FESTIVALS - Makaravilakku - January 15 2012

Sabarimala temple is the most famous and prominent among all the sastha Temples. It is believed that the, "Parasurama Maharshi" who uplifted Kerala from the sea by throwing his axe, installed the idol of Ayyappa at Sabarimala. The pilgrimage begins in the month of May and ends in February. The temple attracts pilgrims not only from the southern states, but also from other parts of the country and abroad. The main pilgrimage is undertaken between November and January. Those wishing to perform pilgrimage have to undergo forty-one day’s penance consisting of strict celibacy, daily ablutions and daily prayers. Early mornings and evenings in the festival season Kerala villagers will be reverberating with dedication calls of Ayyappa devotees. Ayappa darsan on Makaravilakku day is the most important event of the pilgrimage.

Makaravillakku is the special day, when a mystical lamp appears from among the forest, opposite to the temple. Devotees throng the temple to see this lamp.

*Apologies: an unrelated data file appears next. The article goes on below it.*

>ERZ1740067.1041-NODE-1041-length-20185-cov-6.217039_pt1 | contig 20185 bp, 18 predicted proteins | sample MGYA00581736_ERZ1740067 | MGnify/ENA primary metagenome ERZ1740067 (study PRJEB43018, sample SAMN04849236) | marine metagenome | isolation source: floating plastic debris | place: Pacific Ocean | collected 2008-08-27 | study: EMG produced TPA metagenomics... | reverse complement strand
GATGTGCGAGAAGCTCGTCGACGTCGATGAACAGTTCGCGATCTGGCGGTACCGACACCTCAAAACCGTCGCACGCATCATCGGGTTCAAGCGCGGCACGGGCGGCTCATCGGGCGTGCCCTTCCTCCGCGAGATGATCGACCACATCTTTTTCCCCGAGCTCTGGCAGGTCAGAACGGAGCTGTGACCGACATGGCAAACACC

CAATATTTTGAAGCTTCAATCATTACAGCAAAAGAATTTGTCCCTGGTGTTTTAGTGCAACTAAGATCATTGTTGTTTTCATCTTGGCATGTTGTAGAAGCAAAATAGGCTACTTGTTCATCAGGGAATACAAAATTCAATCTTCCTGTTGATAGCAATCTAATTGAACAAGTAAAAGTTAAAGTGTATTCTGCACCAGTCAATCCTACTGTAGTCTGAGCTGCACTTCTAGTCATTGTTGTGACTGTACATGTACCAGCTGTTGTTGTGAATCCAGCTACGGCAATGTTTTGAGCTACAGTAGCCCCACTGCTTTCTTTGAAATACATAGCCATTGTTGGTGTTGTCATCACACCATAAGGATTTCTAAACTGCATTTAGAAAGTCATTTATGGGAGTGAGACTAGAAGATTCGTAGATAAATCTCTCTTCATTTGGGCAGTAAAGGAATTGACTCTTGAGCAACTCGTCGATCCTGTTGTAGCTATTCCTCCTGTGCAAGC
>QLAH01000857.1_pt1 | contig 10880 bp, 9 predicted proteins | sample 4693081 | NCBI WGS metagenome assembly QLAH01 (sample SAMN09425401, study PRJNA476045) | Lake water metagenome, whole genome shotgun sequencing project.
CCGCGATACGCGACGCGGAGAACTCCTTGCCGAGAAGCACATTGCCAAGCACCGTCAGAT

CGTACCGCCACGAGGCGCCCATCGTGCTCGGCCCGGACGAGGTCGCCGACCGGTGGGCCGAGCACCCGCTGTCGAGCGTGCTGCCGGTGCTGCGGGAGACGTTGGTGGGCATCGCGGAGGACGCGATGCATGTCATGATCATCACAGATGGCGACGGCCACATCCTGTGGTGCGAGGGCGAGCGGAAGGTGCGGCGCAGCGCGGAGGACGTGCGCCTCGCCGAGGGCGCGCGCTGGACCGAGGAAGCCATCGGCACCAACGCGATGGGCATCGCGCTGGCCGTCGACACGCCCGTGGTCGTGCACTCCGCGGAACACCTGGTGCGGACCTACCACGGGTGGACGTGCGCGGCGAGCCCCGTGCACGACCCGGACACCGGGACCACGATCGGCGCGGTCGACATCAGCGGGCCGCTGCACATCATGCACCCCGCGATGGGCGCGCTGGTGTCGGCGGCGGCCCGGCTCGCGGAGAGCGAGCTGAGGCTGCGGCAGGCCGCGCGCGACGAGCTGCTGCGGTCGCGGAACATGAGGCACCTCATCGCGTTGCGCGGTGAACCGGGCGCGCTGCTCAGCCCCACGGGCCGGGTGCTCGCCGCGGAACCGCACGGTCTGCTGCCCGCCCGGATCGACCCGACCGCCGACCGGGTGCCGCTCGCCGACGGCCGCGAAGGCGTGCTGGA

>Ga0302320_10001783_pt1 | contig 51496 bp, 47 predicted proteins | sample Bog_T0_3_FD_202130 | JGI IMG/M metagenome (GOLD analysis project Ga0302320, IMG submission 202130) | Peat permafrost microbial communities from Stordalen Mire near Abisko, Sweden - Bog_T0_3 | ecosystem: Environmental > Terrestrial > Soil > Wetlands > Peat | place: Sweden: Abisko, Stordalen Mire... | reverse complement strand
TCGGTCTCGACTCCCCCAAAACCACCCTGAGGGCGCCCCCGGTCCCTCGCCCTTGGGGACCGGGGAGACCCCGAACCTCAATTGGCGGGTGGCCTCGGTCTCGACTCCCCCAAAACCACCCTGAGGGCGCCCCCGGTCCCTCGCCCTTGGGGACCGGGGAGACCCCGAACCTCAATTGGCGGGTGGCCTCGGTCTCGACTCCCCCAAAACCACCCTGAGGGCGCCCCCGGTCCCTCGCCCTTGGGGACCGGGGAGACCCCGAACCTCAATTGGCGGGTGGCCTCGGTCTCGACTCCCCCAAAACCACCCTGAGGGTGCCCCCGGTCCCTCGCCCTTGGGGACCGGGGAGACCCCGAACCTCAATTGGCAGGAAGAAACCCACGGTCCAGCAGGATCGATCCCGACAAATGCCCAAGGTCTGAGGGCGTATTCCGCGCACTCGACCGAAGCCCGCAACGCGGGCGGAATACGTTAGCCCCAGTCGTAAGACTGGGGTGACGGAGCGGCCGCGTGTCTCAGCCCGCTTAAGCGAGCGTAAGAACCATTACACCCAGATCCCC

The route to the Ayyappa temple in Sabarimala passes through the forests of the Sahyadri Mountains. The route to Sabarimala is thickly forested and its greenery and the scenic hills make it a beautiful location. Pilgrims who decide to make the pilgrimage need to observe strict self-discipline. A majority of the pilgrims are men. A fast for forty days, celibacy, growing a beard and daily prayer rituals are part of the preparation for the Sabarimala pilgrimage in Kerala, India.

Situated not far from the main temple at Sabarimala by the side, there is a shrine in the name of Vavar, a Muslim, who was thought to be a close aide of Sri Ayyappa. It is a rare experience to see the Hindu devotees worshipping at the shrine of Vavar indicating the communal harmony in Kerala.

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